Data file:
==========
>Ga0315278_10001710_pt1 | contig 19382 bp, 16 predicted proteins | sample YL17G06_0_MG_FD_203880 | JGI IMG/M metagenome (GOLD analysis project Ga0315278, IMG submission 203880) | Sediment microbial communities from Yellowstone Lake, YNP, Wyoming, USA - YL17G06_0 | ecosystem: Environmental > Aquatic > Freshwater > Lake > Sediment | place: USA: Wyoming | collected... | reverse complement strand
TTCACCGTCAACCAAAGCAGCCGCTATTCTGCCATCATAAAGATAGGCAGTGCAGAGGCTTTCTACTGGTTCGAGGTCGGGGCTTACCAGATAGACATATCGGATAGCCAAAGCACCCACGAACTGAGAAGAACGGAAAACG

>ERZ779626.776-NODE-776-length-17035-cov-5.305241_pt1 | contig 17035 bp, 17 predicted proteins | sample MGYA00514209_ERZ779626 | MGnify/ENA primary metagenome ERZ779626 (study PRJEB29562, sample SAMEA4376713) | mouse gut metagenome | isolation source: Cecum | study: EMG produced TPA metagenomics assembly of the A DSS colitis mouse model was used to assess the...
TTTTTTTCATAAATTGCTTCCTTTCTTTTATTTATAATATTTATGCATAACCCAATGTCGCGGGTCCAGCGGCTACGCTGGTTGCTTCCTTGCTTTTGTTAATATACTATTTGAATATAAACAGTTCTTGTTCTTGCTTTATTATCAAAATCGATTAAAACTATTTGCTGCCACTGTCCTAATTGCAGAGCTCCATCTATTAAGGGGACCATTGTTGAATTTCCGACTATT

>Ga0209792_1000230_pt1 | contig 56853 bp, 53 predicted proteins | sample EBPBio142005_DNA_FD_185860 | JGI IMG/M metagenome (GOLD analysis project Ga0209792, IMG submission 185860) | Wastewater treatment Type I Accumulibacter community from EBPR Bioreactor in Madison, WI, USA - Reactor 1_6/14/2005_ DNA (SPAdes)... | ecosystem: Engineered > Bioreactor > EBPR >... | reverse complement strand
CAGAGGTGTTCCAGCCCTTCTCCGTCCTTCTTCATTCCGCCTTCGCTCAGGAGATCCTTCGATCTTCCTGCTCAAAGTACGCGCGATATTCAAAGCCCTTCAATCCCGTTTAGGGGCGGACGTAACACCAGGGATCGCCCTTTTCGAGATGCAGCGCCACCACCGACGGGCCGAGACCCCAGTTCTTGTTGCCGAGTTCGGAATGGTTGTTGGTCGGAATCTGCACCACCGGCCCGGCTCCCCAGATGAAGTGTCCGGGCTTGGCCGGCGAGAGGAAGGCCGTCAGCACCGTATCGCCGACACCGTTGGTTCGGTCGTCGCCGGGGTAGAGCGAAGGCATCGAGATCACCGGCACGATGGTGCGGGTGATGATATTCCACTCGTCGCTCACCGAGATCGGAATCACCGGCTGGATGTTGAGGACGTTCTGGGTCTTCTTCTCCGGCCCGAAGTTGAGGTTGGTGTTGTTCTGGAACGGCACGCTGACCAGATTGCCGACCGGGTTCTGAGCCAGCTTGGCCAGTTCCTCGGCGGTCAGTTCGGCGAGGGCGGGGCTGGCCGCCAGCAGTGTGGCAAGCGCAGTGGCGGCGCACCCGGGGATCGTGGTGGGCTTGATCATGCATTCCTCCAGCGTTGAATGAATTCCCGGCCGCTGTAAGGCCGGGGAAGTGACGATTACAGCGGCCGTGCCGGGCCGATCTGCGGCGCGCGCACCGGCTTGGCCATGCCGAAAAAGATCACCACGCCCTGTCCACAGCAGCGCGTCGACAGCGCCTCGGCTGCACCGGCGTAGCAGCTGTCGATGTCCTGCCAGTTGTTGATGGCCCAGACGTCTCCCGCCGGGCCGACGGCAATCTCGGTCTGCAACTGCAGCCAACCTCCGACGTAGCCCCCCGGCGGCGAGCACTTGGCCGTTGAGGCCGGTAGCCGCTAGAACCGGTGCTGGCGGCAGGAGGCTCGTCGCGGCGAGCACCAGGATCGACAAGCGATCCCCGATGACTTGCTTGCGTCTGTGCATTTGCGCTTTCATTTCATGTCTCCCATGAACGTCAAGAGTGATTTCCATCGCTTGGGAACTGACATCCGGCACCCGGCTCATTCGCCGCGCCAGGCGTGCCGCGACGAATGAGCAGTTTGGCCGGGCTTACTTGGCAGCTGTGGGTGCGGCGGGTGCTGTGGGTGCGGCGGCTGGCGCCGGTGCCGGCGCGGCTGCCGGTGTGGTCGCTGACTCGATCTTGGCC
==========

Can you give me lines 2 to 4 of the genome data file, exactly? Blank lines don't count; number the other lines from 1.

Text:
TTCACCGTCAACCAAAGCAGCCGCTATTCTGCCATCATAAAGATAGGCAGTGCAGAGGCTTTCTACTGGTTCGAGGTCGGGGCTTACCAGATAGACATATCGGATAGCCAAAGCACCCACGAACTGAGAAGAACGGAAAACG

>ERZ779626.776-NODE-776-length-17035-cov-5.305241_pt1 | contig 17035 bp, 17 predicted proteins | sample MGYA00514209_ERZ779626 | MGnify/ENA primary metagenome ERZ779626 (study PRJEB29562, sample SAMEA4376713) | mouse gut metagenome | isolation source: Cecum | study: EMG produced TPA metagenomics assembly of the A DSS colitis mouse model was used to assess the...
TTTTTTTCATAAATTGCTTCCTTTCTTTTATTTATAATATTTATGCATAACCCAATGTCGCGGGTCCAGCGGCTACGCTGGTTGCTTCCTTGCTTTTGTTAATATACTATTTGAATATAAACAGTTCTTGTTCTTGCTTTATTATCAAAATCGATTAAAACTATTTGCTGCCACTGTCCTAATTGCAGAGCTCCATCTATTAAGGGGACCATTGTTGAATTTCCGACTATT